December 6, 1992.
The date holds a sad history. Demolition of a site that had existed since the Mughal era. Riots killing about 2000 people, maybe more. Estimates are just estimates, right? What all has happened in the years ever since that huge demolition happened when our country just somehow understood that Hindus and Muslims can somehow never bear even the sight of each other.
Several riots over a span of cities and too many deaths to count later, the Allahabad High Court took a decision in the year 2010 and divided the land into three parts based on the excavations done by the Archaeological Survey of India.
The incident taught at least one thing to every Hindu and every Muslim in our country. Never trust the “other religion” people.
“They demolished our place of worship, who knows what else they will do.”
“They kill in the name of religion, who knows what they will do.”
Sounds familiar, doesn’t it? The court really had to divide the land in order to stop the barbarism that happened over a place of worship in a land of another God. Another God! Does anybody even know how ridiculous that sounds? All our lives we’re taught that there’s just one God but what our teachers fail miserably to tell us is that that there’s one God, for every religion. And fighting over it, is the most humane activity of its followers.
I simply can’t wait for the day to come when each one of us will have a piece of land for ourselves and our country would cease to exist. There would be no unity, no diversity. Just a bunch of like-minded people who happen to run behind the idea of a “faith”. 23 years, folks. 23 years and we haven’t learned anything. It takes us a flood like the one in Chennai to realize that religion does not matter, God does not matter. What matters is how you treat the people who you claim to have been created by Him. There are Muslims in a Temple and Hindus in a Mosque. There’s a Hindu girl named ‘Yunus’ because a Muslim man with the same name helped the woman who was about to deliver.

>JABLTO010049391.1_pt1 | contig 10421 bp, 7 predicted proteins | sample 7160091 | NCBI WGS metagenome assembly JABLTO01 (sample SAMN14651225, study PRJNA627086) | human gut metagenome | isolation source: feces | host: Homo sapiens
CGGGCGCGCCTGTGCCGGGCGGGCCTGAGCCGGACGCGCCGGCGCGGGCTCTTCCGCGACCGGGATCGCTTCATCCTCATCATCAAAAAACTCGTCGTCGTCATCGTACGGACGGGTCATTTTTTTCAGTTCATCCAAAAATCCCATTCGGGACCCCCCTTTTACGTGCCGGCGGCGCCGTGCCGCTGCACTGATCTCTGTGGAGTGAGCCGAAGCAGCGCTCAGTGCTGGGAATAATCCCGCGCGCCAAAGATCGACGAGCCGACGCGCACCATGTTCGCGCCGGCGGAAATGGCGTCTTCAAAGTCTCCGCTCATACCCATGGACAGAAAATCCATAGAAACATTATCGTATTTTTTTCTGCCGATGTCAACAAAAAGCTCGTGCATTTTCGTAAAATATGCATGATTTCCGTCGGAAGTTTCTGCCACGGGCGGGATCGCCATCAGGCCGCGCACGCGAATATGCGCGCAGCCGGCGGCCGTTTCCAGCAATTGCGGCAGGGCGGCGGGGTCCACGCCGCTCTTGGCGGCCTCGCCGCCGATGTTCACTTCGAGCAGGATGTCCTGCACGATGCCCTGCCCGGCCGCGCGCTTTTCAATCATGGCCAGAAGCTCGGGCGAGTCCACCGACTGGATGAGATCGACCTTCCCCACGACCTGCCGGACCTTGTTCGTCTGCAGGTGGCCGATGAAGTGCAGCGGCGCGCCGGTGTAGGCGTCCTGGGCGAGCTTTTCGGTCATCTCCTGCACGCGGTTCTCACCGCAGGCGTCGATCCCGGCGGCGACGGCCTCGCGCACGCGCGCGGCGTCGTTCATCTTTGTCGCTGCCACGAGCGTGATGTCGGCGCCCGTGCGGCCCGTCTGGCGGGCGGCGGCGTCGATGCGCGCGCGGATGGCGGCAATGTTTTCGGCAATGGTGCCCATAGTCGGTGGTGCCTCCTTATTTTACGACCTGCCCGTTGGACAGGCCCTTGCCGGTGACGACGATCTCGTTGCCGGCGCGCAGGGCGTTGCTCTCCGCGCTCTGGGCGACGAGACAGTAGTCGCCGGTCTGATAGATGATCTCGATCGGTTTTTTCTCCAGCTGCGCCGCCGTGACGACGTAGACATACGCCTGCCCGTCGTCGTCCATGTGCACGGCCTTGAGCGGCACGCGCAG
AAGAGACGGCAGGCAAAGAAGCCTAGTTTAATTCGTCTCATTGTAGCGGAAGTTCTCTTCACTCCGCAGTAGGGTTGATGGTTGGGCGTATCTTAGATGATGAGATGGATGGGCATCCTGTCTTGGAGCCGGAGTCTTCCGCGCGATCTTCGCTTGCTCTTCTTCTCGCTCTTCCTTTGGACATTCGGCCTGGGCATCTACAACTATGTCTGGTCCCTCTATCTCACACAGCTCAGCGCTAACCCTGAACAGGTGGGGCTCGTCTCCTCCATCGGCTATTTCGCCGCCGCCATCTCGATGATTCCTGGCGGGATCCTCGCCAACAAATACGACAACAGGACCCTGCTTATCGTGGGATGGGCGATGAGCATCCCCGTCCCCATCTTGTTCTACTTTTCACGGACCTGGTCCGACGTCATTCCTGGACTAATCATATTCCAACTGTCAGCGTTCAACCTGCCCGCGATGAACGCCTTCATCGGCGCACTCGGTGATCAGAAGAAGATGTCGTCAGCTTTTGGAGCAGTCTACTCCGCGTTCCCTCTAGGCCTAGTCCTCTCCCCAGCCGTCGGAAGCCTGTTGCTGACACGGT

There’s a reason why, every time these days an individual prays for our country, they pray for calamities like these. Because these are the only times we are true to our nature. We become what we have always pretended to be in utter normalcy. We understand that this is not how it works. This is not the way. And yet, we still don’t.
Seeing how far we have come, in these 23 years ever since the demolition happened and the Hindu-Muslim rivalry strengthened, I believe we deserve more of Chennai and less of Babri. At least we get to see the God in others we keep looking for in pieces of lands.